PerfeCTa qPCR ToughMix
Tough-tested real-time PCR
Features & Benefits
- ToughMix additives neutralize PCR inhibitors to ensure reliable assay performance with a spectrum of starting materials including: clinical specimens, plants, soil, environmental or complex food matrices.
- Superior assay sensitivity and target precision with AccuStart™ II enzyme technology – maximum-yielding, engineered Taq DNA polymerase with stringent, ultrapure antibody hotstart.
- Easy-to-use 2X concentrated master mixes with AccuVue™ plate loading dye and optimized passive reference dye for simplified reaction setup.
- Supports efficient vortex mixing with proprietary anti-foaming technology.
- Consistent and reliable performance with exceptional reagent stability (uninhibited after 20X freeze-thaw or 30 days at 22°C).
PerfeCTa qPCR ToughMix is intended for molecular biology applications. This product is not intended for the diagnosis, prevention or treatment of a disease.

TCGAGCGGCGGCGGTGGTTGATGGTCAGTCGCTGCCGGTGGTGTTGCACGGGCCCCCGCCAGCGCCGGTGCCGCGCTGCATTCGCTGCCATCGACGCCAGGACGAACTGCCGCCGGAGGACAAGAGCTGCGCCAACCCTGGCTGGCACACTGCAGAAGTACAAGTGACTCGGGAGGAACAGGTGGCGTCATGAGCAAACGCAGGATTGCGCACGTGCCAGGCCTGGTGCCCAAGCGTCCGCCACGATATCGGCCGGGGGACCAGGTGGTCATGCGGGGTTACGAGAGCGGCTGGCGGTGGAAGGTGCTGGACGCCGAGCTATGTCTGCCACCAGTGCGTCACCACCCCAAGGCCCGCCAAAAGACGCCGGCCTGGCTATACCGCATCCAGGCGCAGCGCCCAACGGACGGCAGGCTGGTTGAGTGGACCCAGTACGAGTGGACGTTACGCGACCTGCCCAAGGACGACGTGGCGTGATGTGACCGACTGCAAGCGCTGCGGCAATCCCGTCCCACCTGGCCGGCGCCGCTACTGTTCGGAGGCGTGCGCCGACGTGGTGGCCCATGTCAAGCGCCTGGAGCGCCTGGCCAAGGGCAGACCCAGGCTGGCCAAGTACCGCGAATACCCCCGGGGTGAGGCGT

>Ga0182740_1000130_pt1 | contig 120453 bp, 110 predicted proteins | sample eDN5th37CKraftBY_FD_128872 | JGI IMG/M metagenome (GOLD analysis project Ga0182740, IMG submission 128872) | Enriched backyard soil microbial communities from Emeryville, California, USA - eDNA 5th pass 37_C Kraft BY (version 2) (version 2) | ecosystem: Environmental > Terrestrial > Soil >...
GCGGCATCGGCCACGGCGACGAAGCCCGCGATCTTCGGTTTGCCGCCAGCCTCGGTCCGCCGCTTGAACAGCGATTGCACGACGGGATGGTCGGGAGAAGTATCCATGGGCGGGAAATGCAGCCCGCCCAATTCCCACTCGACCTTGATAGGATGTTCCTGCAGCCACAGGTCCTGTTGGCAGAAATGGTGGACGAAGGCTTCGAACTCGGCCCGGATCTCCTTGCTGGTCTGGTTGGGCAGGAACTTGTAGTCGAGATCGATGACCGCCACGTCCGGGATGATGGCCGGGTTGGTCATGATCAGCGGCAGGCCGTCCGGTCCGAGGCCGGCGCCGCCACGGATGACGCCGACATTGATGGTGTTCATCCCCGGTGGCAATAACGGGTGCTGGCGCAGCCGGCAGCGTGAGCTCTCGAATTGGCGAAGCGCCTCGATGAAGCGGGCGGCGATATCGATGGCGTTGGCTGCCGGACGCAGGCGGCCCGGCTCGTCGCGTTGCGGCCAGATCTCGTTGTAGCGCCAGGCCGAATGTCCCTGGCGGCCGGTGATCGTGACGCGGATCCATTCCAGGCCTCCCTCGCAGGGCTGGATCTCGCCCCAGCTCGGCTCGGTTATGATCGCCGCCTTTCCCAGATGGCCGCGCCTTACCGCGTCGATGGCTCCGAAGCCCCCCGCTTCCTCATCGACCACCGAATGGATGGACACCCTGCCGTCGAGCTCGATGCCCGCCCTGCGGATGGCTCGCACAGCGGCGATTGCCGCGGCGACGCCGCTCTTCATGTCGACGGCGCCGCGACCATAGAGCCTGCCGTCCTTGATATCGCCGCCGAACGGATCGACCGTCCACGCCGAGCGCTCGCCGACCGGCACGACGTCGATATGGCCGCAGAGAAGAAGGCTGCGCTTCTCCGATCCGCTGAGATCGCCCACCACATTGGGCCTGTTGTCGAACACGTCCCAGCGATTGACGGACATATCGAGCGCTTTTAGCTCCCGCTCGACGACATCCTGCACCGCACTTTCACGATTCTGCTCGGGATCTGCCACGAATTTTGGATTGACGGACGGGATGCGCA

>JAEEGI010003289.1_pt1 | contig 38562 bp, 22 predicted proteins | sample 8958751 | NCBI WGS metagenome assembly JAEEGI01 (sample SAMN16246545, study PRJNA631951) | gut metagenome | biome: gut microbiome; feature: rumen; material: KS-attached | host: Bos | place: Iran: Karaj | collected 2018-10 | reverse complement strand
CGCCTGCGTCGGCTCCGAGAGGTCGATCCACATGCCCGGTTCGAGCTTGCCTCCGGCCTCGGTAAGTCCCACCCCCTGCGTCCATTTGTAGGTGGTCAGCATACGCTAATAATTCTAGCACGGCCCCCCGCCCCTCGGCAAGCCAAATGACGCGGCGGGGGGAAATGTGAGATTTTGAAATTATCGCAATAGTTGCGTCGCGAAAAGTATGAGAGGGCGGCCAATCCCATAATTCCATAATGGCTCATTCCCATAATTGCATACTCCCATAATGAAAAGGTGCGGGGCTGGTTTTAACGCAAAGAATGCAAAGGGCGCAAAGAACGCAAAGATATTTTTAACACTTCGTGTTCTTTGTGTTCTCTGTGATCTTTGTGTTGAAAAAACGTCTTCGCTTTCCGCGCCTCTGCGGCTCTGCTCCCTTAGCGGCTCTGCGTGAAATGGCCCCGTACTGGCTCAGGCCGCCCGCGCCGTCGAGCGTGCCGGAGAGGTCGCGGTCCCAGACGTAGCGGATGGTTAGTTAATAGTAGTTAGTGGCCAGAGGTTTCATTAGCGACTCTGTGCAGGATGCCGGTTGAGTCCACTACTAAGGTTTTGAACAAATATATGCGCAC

PerfeCTa qPCR ToughMix is a 2X concentrated ready-to-use reaction cocktail for PCR amplification of DNA templates that relieves several types of PCR inhibition commonly encountered with crude extracts, environmental specimens, plant tissues, animal tissues, and complex food matrices. This robust real-time qPCR reagent provides maximum sensitivity and PCR efficiency with a variety of fluorogenic probe chemistries, including TaqMan® hydrolysis probes. The only user-supplied components are primers, probe(s), and DNA template. Pre-blended with inert AccuVue plate loading dye to help minimize pipette errors during setup and provides visual confirmation of thorough mixing. A key component of PerfeCTa qPCR ToughMix is an ultra pure, highly processive thermostable DNA polymerase that is combined with high avidity monoclonal antibodies. This proprietary polymerase mix is highly resistant to PCR inhibitors and provides an extremely stringent automatic hot-start allowing reaction assembly, and temporary storage, at room temperature prior to PCR amplification. PerfeCTa qPCR ToughMix delivers exceptional performance with either fast or conventional PCR cycling protocols. UNG containing versions are blended with Uracil N-glycosylase to eliminate potential post-PCR carryover contamination associated with routine molecular testing.